A group of local organizations in PrNew interpretative signs shine light on historical contributions of Indigenous people to Prince Albert areaince Albert are doing their part to bring greater awareness of the historical contributions of Indigenous people to the area.

The Prince Albert Historical Society and Knowledge Keepers teamed up with the city Tuesday to launch seven interpretative signs that outline the role First Nations and Métis people have played in the development of the region.

The signs are located along the banks of the North Saskatchewan River, just east of the Prince Albert Historical Society building.

Historical Society President Fred Paynton said Western historians have largely ignored the major contributions Indigenous people have made to the province.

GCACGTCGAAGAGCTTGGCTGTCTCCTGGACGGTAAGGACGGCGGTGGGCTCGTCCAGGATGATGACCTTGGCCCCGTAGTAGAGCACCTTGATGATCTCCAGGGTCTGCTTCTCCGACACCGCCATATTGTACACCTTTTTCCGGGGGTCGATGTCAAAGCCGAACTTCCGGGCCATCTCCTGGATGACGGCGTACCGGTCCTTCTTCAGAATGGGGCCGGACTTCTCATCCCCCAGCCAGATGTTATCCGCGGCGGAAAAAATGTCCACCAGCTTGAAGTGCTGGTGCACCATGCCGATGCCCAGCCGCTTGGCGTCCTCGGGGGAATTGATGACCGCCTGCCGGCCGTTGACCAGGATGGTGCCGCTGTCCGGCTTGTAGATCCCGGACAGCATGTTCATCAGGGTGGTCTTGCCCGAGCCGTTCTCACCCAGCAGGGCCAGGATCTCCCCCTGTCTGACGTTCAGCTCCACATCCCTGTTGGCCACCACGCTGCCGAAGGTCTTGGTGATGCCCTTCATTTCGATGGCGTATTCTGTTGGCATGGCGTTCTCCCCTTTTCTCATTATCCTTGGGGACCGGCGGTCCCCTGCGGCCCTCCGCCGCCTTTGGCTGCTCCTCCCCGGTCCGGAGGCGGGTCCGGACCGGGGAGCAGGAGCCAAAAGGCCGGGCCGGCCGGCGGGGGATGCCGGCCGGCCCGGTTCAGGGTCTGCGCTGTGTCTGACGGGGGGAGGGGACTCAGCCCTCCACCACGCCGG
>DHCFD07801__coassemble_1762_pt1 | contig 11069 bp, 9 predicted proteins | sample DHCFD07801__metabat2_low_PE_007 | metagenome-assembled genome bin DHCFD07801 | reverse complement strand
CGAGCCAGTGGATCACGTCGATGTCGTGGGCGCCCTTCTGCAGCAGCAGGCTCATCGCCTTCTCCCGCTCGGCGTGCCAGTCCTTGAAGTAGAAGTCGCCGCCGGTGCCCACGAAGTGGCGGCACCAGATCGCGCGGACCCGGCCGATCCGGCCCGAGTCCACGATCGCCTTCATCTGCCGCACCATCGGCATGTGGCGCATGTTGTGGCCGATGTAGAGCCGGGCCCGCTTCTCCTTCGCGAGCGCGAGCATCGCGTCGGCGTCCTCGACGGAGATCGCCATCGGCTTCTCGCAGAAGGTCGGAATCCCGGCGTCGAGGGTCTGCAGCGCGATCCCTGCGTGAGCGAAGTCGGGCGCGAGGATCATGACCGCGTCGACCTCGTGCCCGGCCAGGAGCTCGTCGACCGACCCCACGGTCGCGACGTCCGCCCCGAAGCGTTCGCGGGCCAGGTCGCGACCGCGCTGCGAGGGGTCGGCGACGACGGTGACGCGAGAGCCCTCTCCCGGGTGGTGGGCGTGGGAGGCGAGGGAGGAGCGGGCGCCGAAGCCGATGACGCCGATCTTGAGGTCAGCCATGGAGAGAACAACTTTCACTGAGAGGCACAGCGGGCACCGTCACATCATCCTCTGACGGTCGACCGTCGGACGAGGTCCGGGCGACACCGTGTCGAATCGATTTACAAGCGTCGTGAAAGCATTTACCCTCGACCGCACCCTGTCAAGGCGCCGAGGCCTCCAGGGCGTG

“We tend to forget them,” he said. “We tend to leave them in the shade. Rather than talking about how they have contributed to the development of the area.”

Historical contributions of Plains, Woodland and Swampy Cree, Dakota, Dene and Métis people are all represented on the signs.

Charlene Larsen is a member of the Lac La Ronge Indian Band and part of the Knowledge Keepers.

Larsen said initiatives such as this one, which attempt to set the historical record straight, are a big part of reconciliation.

“It’s really important to recognize the people have come here, have been here from time immemorial,” she said. “And to acknowledge that they were a part of this area before the Europeans came.”

Larsen added the fact the signs are located along the popular Rotary Trail means hopefully people will take in a little bit of Indigenous history while out walking, bike riding or enjoying various other recreational activities.

About 20 people were on hand for the official unveiling of the interpretive signs.

(PHOTOS: Top, Leo Omani of the Wahpeton Dakota First Nation introduces a Dakota interpretive historical sign. Bottom, Charlene Larsen of the Lac La Ronge Indian Band introduces a Cree interpretive historical sign. Photos by Fraser Needham.)